Lymphomas are tumors in the lymph system. This system is responsible for fighting diseases in the body and is part of the immune system. Lymphomas are the third most common form of cancer in children.
There are two principal types: Hodgkin’s disease and non-Hodgkin’s lymphomas (which include lymphoblastic lymphoma and large cell lymphoma.)
The causes of these two different types of lymphomas are thought to be different.
Hodgkin’s disease becomes more common as children get older. Some proportion of cases may have genetic causes. One study estimated that as many of 28% of cases may have an inherited component (1). Infectious agents also appear to be a cause of the disease, specifically Epstein-Barr virus. Some secondary cofactor also appears to be needed to activate the virus, as infection with this virus is quite common and most people do not get the cancer (2, 3).
Non-Hodgkin's lymphoma (NHL) includes several different kinds of cancer. It is less common in children under four. It is more common in boys.
The frequency of non-Hodgkin's lymphoma (NHL) increased during the years from 1975 to 1995 for adolescents aged 15 to 19. (It also increased in young adults.) It does not appear to have increased for younger children (4).
For non-Hodgkin’s lymphoma, exposure to radiation and chemotherapy may be causes. Pesticide use may be associated with the disease as well, though only limited information is available.
A review of studies of pesticides and childhood cancer identified five studies that focused on non-Hodgkin's lymphoma (5).
· A study of children diagnosed with cancer in the Denver area found that children who had been exposed to pesticides used for control of pests at home were at greater risk of NHL than other children (6).
· A large study of cancer in the children of farmers in Norway found that children of parents who worked in horticulture or with pesticides had an increased risk for NHL The risk increased with the level of expenditures on pesticides on the farm (7).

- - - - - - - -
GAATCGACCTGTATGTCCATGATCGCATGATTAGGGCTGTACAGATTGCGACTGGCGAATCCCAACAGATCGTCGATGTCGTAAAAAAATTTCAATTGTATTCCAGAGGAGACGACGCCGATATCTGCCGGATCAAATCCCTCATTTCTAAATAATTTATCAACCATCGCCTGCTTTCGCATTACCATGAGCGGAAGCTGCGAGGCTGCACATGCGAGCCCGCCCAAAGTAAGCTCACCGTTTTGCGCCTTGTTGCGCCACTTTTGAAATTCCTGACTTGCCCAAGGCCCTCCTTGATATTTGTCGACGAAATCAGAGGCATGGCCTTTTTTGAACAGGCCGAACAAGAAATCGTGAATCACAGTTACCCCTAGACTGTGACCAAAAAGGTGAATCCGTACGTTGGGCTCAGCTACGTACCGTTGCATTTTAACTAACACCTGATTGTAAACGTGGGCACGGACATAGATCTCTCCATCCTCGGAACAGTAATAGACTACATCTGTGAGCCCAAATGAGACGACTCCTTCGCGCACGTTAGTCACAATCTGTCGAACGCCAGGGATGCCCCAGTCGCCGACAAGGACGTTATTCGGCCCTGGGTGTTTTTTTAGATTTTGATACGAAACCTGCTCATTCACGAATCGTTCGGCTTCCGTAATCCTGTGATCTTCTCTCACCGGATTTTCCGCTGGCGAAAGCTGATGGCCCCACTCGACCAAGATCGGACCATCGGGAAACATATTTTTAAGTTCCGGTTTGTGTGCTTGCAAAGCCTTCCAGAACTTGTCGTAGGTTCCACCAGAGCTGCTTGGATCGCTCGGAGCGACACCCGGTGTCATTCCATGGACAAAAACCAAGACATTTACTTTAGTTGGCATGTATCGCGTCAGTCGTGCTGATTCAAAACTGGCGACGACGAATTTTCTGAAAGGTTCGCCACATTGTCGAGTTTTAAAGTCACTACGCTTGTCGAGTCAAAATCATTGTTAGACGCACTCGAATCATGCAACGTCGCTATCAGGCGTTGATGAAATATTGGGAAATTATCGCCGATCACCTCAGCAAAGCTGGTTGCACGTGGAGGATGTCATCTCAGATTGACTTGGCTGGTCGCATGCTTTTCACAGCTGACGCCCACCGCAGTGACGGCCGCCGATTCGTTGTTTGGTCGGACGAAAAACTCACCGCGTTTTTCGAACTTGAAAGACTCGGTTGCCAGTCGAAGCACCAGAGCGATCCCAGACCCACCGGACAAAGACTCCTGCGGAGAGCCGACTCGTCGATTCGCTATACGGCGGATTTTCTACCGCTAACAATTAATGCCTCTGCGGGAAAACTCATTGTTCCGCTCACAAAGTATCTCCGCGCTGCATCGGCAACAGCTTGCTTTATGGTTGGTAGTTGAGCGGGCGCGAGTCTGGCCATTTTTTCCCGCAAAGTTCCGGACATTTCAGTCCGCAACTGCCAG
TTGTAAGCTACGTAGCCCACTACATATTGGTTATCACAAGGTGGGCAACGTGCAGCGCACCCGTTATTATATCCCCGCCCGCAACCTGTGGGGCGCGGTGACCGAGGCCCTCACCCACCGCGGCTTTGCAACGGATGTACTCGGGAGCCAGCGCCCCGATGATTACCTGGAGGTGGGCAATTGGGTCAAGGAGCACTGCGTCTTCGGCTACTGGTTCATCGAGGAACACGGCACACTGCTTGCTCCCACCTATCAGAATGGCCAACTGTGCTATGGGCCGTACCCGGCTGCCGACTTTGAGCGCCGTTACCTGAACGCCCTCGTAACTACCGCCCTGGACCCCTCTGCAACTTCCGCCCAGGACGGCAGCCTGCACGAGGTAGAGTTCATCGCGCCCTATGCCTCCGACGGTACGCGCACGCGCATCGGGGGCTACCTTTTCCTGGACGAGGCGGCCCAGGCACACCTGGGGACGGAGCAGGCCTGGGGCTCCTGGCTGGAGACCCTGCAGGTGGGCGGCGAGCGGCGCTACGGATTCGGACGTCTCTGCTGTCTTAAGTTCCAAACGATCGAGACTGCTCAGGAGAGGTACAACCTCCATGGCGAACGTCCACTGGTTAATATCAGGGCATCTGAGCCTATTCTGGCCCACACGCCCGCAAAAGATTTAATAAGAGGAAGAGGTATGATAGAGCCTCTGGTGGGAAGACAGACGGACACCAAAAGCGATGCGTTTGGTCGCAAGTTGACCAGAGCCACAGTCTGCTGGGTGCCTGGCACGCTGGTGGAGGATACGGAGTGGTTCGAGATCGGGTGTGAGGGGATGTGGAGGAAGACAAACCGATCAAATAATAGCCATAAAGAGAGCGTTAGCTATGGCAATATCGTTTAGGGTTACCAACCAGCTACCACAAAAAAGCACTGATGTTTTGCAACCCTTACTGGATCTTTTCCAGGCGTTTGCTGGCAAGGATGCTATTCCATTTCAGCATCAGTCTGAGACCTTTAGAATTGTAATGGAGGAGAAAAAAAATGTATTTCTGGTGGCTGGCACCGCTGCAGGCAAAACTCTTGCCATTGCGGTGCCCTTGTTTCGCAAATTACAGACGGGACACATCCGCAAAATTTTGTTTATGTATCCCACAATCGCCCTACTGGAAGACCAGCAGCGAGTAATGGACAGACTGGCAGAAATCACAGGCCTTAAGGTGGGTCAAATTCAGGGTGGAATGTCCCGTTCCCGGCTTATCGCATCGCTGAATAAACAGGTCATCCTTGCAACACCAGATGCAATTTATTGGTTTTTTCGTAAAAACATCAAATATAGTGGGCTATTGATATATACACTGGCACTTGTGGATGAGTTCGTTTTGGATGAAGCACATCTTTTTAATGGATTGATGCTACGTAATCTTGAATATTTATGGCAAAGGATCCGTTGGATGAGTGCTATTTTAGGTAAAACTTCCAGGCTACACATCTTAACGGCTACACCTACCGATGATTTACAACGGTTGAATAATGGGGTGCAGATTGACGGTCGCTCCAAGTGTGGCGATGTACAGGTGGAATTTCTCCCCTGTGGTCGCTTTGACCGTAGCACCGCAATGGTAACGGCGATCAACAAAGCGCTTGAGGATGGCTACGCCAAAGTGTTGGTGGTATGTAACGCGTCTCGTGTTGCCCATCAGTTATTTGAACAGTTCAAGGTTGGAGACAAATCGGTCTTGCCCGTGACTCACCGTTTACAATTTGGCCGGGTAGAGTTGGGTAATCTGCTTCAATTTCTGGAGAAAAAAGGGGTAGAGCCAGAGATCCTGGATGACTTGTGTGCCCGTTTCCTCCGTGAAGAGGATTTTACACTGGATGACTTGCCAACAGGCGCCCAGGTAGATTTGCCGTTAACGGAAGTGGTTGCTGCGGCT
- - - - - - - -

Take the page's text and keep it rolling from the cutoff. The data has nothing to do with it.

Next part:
· A US study of home pesticide use reported an increased risk of NHL in children living in homes where pest extermination had been performed after the child was born (6).
· A study with a large number of childhood cancer cases within a defined population in Germany found that residential use of insecticides was more common in houses occupied by children with NHL than other children (8).
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1. Shugart YY, Hemminki K, Vaittinen P, Kingman A, Dong C. A genetic study of Hodgkin's lymphoma: an estimate of heritability and anticipation based on the familial cancer database in Sweden. Human Genetics 2000; 106:553-6.
2. Pagano JS. Epstein-Barr virus: the first human tumor virus and its role in cancer. Proceedings of the Association of American Physicians 1999; 111:573-80.
3. Stiller CA. What causes Hodgkin's disease in children? European Journal of Cancer 1998; 34:523-8.
4. Percy CL, Smith MA, Linet M, Ries LA, Friedman DL. Lymphomas and reticuloendothelial neoplasms (ICC II). In: Ries LAG, Smith MA, Gurney JG, Linet M, Tamra T, Young JL, Bunin GR, eds. Cancer Incidence and Survival Among Children and Adolescents: United States SEER Program 1975-1995. Bethesda Md: Cancer Statistics Branch, Cancer Surveillance Research Program, Division of Cancer Control and Population Sciences, National Cancer Institute, 1999:35-49.
5. Zahm SH, Ward MH. Pesticides and childhood cancer. Environmental Health Perspectives 1998; 106 Supplement 3:893-908.
6. Leiss JK, Savitz DA. Home pesticide use and childhood cancer: a case-control study. American Journal of Public Health 1995; 85:249-52.
7. Kristensen P, Andersen A, Irgens LM, Bye AS, Sundheim L. Cancer in offspring of parents engaged in agricultural activities in Norway: incidence and risk factors in the farm environment. International Journal of Cancer 1996; 65:39-50.
8. Meinert R, Schüz J, Kaletsch U, Kaatsch P, Michaelis J. Leukemia and non-Hodgkin's lymphoma in childhood and exposure to pesticides: results of a register-based case-control study in Germany. American Journal of Epidemiology 2000; 151:639-46; discussion 647-50.
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